The recognition that ICD therapy in children can be life-saving, as well as the development of smaller devices and leads, are resulting in increased ICD implantation in the pediatric and young adult populations. However, ICD lead survival in this patient group is suboptimal. Lead extraction is technically difficult and has substantial morbidity. Recently, improved ICD lead designs have been released and are currently being utilized. While the development of transvenous ICD leads has allowed for less invasive implantation, the long-term presence of these leads carries some risks. When a lead becomes infected or causes patient morbidity, it must be removed. Because of the larger caliber of ICD leads and the presence of uninsulated shocking coils, non-functional ICD leads usually warrant removal to avoid future mechanical or electrical lead interactions. The larger size of ICD leads is of concern in this younger population, particularly with regard to avoiding the accumulation of implanted hardware. The principal indication for lead revision in children and young adults is lead malfunction, commonly related to patient growth and increased physical activity in this younger population. The removal of chronic indwelling pacer or ICD leads is not trivial. Scar tissue begins to bind transvenous leads to the endothelial surface several weeks after implantation, and this fibrous adherence progresses over time, exacerbated by high-energy shock delivery. In children and younger adult ICD recipients, exuberant lead scarring is prevalent, particularly in the regions of venous entry, high voltage shocking coils, and the lead tip. Transvenous lead extraction has been facilitated by the use of telescoping sheaths and powered sheaths that can be advanced over the lead to disrupt scar tissue and free the lead from the endothelium.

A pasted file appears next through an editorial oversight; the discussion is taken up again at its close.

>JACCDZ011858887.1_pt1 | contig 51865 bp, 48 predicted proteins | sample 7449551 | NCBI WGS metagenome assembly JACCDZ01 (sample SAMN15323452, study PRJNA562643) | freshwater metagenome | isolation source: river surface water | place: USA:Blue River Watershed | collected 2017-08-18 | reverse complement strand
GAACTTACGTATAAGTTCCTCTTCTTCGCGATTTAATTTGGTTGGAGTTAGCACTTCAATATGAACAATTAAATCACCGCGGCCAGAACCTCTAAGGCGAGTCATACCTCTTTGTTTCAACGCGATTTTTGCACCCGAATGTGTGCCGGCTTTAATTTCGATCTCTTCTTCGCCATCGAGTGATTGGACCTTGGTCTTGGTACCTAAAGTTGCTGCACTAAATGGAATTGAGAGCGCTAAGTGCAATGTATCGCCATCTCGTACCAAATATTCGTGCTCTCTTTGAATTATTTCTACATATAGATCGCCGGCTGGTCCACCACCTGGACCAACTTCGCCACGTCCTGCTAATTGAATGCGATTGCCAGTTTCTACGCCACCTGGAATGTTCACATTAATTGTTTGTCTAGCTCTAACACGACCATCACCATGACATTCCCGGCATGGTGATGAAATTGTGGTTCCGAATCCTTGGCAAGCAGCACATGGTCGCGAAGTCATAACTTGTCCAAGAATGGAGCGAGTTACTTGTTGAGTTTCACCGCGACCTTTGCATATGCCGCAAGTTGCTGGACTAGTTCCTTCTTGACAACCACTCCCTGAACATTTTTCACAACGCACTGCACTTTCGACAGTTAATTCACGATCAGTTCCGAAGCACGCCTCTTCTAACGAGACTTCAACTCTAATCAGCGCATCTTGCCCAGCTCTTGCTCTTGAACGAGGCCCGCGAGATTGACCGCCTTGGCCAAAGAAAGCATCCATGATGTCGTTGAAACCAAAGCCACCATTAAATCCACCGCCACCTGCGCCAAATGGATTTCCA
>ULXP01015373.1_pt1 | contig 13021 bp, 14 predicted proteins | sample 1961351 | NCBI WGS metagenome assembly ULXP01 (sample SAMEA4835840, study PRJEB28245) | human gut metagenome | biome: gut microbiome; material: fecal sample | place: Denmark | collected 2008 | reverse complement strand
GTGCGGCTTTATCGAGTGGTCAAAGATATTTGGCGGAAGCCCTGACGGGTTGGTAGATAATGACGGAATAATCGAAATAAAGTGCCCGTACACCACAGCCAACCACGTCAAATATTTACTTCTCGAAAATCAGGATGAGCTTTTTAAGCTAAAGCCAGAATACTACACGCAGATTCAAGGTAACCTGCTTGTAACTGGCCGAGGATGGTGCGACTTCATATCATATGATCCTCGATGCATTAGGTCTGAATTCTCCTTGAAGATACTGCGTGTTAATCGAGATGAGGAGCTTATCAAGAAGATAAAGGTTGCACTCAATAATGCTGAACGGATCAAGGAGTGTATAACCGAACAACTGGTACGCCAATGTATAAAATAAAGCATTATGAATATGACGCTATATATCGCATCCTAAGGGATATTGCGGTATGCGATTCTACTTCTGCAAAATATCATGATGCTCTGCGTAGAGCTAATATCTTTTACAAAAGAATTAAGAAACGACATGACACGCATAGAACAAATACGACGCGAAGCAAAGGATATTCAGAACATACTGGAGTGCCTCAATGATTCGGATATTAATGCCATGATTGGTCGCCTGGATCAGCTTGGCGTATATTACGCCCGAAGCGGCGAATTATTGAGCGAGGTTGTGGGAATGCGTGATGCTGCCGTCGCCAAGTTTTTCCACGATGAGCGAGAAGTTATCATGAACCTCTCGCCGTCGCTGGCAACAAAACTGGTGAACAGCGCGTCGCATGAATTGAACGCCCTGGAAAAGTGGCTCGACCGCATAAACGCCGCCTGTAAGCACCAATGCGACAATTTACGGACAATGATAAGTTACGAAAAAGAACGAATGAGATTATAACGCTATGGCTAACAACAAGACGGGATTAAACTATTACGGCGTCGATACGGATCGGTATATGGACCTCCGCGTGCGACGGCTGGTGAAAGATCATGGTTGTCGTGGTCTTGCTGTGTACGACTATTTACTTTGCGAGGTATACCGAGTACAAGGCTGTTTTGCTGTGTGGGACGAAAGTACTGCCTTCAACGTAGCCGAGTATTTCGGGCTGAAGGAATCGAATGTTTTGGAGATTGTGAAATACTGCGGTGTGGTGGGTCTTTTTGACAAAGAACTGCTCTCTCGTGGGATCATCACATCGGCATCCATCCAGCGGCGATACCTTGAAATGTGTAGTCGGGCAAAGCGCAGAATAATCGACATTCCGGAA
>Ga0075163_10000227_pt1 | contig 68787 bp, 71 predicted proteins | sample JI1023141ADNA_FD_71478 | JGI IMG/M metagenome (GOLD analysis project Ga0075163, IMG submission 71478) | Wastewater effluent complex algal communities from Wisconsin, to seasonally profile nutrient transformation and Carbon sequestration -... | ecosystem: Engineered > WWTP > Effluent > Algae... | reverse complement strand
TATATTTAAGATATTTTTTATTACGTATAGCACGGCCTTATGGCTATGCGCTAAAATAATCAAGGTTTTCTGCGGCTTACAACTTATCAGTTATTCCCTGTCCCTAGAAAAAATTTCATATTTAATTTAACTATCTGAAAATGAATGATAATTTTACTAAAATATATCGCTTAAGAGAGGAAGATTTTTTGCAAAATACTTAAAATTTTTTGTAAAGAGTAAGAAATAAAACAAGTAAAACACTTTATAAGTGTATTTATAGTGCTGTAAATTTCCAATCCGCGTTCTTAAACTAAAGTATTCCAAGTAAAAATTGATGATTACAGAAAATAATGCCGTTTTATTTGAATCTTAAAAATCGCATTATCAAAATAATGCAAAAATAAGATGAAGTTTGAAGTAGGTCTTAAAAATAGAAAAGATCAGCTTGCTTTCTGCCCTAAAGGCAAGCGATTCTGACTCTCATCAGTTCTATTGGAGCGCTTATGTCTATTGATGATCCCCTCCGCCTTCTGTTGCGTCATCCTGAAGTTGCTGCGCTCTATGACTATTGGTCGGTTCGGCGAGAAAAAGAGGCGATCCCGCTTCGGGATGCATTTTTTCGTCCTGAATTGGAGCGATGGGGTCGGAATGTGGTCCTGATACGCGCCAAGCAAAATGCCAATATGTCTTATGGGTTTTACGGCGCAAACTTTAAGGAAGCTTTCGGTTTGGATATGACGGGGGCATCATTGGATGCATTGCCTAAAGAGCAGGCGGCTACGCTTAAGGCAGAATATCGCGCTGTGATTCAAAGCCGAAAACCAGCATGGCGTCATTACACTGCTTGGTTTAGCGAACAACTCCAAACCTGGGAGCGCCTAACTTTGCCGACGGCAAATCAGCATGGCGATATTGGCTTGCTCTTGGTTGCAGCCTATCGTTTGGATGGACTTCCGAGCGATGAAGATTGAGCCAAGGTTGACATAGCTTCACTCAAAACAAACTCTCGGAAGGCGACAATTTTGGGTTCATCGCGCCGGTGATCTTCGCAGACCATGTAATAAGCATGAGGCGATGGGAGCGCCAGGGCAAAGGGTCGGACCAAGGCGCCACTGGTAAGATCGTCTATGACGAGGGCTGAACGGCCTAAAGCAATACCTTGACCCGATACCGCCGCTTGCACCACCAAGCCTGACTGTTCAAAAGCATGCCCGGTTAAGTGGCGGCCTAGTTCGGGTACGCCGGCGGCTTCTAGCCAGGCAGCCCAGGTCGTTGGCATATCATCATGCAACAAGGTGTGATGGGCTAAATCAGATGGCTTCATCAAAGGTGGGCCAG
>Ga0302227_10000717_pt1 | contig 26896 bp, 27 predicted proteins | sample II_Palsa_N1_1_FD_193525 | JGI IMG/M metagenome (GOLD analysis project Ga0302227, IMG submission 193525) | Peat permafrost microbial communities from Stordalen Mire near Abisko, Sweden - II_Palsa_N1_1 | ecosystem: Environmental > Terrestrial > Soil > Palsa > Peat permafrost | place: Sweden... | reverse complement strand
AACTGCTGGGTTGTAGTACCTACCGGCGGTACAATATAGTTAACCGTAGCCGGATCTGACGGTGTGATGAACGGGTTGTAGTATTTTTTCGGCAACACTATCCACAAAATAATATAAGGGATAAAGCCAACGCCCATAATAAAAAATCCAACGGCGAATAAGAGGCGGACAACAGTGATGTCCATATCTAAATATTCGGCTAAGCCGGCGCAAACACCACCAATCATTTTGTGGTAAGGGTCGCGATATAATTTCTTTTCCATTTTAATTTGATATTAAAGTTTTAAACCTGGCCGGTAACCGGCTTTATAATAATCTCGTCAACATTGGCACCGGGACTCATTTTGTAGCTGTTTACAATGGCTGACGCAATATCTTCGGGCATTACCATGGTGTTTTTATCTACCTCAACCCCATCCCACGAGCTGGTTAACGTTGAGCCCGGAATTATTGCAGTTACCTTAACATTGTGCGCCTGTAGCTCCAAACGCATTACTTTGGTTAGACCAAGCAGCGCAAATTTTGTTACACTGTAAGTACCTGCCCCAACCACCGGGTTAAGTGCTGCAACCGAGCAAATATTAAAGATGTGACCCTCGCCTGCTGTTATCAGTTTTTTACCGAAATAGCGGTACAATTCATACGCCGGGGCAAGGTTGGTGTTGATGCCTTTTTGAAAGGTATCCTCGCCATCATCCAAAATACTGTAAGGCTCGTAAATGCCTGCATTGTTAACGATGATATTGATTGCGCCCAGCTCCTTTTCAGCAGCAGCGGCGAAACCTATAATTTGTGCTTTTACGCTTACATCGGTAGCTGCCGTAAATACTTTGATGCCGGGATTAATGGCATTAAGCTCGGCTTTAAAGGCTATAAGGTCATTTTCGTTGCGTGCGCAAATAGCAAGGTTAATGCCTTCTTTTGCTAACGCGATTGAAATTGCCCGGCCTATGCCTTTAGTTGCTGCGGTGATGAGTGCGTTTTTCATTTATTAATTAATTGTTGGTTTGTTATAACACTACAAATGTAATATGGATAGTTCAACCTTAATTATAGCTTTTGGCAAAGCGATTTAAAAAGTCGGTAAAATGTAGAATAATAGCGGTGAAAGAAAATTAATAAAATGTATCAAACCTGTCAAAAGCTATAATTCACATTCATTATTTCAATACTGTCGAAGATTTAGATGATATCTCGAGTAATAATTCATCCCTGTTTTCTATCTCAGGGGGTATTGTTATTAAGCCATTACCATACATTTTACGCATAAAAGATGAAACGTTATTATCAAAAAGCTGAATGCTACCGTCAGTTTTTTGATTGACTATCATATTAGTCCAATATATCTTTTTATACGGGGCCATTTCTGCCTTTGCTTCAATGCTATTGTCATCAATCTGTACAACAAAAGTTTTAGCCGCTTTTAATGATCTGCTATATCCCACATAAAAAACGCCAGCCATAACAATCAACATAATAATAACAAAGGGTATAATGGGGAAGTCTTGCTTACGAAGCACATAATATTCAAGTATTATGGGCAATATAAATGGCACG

The 2 ICD lead types to be compared (thin ICD leads versus ePTFE-coated leads) in the proposed study are at clinical equipoise. Both types are believed to be improved over prior generation ICD leads. However, a direct comparison has not been performed. As the pediatric and congenital heart disease patient subgroup is younger than the average ICD patient population, they will have greater likelihood of long-term survival, and therefore, the issues of lead survival, durability, and extractability are critically important. While these themes are important for all ICD patients, they are particularly germane for younger patients who have more active lifestyles and are, in general, expected to outlive their ICD leads.

This study will prospectively assess the improvements in ICD lead design, specifically comparing a Gore ePTFE coating and thinner caliber ICD leads in pediatric and congenital heart disease population.